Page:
Early goose season on tap, new shot-size rules

By Howard Meyerson

LANSING, MI — Michigan’s resident Canada goose population is doing just fine, and hunters will have a shot at them again come Sept. 1. In fact, they are likely to have more birds to shoot.

Michigan’s Natural Resources Commission recently approved the state’s early goose season for 2012 as part of an early waterfowl hunting package of rules. The season will be Sept. 1-10 in the Upper Peninsula, Huron, Saginaw and Tuscola counties, and Sept. 1-15 in the rest of the state.

“All indications are that the population is growing,” said Barb Avers, the waterfowl specialist for the Michigan Department of Natural Resources. “The 2012 Michigan Canada goose population estimate is about 279,000. This is a 36 percent increase over 2011 and 30 percent above the long-term average (since 1991).

The early goose season targets resident Canada Geese populations rather than migrants that arrive in Michigan later in the year. The resident geese are considered a nuisance due to their abundance in parks, golf-courses and agricultural lands.

Approximately 84,000 resident geese were killed by 20,000 hunters during the 2010 early season, according to Avers. Hunters took about 200,000 during the early and regular goose seasons statewide.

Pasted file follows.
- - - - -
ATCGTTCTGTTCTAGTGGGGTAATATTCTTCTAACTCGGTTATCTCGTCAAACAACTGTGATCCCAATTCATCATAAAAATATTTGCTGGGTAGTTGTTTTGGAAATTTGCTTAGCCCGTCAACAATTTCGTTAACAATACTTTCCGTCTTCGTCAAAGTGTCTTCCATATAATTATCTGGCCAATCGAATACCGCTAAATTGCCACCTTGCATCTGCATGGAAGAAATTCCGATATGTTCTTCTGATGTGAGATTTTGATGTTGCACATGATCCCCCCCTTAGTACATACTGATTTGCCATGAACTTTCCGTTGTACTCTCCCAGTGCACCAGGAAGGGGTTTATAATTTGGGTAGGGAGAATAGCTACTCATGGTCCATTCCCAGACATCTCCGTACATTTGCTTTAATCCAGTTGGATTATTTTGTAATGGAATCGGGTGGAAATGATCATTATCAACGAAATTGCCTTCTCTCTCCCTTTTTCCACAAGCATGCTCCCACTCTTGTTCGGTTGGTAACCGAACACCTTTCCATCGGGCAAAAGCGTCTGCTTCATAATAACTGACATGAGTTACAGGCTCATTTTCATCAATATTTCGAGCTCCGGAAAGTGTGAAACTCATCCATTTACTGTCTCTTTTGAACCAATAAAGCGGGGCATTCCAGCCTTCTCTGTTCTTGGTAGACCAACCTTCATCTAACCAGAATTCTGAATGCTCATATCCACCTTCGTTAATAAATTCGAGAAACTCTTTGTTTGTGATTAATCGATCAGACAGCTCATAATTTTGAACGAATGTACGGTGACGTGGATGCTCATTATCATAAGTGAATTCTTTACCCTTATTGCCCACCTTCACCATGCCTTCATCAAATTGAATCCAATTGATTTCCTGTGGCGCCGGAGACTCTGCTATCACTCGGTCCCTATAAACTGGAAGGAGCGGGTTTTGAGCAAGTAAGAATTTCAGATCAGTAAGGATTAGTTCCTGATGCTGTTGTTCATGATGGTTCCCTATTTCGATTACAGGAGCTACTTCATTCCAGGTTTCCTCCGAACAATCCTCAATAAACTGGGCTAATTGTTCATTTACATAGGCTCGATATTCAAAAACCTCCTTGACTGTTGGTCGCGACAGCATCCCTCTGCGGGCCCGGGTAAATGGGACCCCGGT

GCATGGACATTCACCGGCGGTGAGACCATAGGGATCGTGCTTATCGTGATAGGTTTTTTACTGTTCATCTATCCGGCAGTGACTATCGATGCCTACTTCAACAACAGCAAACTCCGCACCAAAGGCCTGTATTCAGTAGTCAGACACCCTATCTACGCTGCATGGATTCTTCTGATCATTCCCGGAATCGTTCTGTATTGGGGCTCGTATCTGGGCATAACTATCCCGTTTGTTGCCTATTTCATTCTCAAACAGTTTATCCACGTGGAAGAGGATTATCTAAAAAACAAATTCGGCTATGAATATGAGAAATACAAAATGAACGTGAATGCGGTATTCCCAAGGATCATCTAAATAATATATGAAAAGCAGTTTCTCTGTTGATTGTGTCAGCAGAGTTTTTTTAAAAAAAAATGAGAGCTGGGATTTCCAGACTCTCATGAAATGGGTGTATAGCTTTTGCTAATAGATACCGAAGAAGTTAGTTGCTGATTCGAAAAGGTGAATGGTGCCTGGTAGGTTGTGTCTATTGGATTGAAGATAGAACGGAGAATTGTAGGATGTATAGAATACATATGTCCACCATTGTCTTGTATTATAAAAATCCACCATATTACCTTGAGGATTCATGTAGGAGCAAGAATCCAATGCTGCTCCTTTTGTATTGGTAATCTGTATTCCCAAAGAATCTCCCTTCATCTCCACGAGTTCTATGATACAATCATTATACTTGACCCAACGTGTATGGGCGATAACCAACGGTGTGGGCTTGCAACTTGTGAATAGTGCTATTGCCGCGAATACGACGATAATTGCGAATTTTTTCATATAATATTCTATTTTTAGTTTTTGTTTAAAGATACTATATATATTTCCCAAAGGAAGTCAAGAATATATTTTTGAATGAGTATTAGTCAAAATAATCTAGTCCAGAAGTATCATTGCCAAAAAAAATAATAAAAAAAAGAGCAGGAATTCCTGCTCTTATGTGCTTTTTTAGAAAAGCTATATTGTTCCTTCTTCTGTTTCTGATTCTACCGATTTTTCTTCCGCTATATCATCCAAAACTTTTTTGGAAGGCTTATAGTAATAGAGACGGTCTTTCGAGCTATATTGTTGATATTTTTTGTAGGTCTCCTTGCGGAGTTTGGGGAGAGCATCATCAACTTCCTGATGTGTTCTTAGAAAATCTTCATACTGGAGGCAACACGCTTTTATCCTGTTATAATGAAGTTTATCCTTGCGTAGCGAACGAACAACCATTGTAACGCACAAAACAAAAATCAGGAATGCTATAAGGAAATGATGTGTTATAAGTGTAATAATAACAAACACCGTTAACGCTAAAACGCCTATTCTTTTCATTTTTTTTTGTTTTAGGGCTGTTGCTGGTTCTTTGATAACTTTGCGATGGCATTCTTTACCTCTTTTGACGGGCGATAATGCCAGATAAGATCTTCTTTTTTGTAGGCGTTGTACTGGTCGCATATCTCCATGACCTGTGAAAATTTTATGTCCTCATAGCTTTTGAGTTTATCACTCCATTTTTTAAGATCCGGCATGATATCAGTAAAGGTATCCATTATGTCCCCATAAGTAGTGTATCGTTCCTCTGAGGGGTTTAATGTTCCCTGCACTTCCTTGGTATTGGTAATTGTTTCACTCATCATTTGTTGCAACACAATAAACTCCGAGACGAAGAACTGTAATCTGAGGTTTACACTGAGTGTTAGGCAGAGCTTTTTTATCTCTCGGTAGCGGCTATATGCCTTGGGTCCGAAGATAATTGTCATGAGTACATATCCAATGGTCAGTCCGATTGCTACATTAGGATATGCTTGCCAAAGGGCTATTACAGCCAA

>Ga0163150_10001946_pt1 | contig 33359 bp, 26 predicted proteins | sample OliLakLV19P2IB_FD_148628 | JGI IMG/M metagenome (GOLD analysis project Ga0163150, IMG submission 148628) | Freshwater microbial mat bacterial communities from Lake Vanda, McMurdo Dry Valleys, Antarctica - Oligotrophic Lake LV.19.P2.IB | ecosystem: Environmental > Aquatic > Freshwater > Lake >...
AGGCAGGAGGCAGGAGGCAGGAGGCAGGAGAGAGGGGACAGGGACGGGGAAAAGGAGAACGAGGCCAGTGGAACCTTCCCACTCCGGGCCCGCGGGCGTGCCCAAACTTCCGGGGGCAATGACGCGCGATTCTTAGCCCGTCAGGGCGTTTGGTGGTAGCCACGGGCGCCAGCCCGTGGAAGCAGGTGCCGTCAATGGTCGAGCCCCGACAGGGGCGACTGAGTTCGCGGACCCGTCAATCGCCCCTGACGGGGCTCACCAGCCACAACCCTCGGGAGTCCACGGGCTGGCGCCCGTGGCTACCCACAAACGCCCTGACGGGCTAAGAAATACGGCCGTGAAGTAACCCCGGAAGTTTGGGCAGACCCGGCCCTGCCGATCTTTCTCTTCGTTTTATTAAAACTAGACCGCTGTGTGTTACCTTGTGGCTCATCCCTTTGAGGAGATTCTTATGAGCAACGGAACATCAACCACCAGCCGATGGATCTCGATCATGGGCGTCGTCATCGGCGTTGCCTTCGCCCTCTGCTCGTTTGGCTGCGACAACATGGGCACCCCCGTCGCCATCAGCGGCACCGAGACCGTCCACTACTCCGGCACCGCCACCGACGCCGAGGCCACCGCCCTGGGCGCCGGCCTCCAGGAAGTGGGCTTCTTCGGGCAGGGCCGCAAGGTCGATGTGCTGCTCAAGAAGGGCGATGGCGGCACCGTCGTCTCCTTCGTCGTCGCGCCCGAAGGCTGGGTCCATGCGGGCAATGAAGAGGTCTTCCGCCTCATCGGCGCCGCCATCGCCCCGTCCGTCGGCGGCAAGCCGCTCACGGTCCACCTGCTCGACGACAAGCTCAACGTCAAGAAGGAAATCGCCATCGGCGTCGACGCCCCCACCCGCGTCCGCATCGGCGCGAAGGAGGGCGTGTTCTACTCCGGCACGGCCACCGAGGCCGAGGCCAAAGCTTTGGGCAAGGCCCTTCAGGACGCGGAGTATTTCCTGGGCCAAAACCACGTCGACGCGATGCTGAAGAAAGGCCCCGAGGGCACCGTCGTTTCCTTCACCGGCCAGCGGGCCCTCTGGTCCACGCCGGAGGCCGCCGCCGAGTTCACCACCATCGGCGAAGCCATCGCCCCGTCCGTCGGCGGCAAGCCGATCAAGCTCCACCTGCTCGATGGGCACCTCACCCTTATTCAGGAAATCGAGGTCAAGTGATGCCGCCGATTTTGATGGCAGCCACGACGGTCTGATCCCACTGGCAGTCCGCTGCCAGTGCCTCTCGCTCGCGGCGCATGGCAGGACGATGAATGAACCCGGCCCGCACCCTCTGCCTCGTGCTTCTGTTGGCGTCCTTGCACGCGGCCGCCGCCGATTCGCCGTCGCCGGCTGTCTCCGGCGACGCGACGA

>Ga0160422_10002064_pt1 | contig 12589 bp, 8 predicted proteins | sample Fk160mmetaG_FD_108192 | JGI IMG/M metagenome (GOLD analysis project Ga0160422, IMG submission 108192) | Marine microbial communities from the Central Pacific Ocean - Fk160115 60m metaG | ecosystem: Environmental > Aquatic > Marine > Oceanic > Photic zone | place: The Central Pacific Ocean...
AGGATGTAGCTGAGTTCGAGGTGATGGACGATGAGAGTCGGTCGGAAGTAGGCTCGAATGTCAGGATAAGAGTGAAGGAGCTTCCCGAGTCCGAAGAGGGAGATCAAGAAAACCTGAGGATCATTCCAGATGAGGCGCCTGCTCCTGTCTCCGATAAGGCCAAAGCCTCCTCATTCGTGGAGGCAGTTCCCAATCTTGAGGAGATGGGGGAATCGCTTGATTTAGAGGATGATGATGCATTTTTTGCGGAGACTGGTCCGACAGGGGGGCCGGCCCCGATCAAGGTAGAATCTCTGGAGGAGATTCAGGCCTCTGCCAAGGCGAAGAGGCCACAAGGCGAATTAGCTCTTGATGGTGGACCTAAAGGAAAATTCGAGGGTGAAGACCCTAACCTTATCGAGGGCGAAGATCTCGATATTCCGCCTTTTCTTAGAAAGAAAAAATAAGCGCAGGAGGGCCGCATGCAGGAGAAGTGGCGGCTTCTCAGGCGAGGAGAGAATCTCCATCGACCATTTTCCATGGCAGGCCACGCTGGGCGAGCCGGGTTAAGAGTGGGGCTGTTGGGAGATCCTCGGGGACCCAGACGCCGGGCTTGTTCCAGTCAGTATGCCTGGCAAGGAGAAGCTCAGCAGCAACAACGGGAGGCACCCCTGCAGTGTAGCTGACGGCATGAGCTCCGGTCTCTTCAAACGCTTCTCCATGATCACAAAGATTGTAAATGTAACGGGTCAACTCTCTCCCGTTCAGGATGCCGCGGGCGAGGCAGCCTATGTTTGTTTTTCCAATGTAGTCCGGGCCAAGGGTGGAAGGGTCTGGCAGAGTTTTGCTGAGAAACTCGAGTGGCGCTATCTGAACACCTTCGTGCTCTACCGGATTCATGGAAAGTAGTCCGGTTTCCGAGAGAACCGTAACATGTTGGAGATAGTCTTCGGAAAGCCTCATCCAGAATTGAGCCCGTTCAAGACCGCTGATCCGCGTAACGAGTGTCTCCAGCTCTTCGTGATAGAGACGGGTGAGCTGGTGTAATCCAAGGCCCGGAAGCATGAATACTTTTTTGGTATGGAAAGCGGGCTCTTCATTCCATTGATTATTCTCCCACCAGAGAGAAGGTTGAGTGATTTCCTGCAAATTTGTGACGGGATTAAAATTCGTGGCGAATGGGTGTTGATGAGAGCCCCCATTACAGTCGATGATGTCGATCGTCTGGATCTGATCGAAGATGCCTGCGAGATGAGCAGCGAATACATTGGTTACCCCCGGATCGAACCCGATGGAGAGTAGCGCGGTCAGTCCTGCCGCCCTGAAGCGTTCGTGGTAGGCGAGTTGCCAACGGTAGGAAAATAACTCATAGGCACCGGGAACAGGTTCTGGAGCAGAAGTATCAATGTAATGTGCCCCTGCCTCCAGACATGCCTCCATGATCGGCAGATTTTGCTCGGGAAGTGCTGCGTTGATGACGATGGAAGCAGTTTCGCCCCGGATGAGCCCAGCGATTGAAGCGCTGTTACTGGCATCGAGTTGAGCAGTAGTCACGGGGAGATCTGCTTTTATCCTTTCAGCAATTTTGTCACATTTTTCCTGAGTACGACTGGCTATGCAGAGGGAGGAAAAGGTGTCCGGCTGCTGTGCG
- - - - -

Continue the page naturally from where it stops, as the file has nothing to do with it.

Along with approving season dates, the NRC also approved a new rule that requires hunters to use No. 1 shot or smaller if they want to hunt in Point Mouillee and Harsens Island State Game Areas. Hunters have been allowed to use larger, triple-B shot until this season.

“We had a couple of incidents last year, and the Harsens Island and St. Clair Flats waterfowl groups came and asked if we could look at shot size,” said Joe Robison, the DNR’s wildlife supervisor for southeast Michigan.

“One hunter had to go to the hospital after some shot penetrated his skin. This is going to improve the area and make hunting safer,” Robison said.

Triple-B shot had been allowed for hunting geese, but most of the hunting at those two areas is for ducks, according to Avers, who said the small shot doesn’t travel as far. The concerns raised were due to the proximity of the hunting stations at the managed areas and the potential for the larger, heavier shot to travel farther and hurt someone.

The NRC also approved a longer season for snipes and rails. The season will open Sept. 1 rather than Sept. 15. The daily bag limit was raised to 25 Sora or Virginia Rails per day, up from eight per day. Hunters will be allowed to have 50 in possession.

Avers said the season was extended to provide additional hunting opportunity.

© 2012 MLive.com. All rights reserved.

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This story and more can be found at MLive Outdoors.

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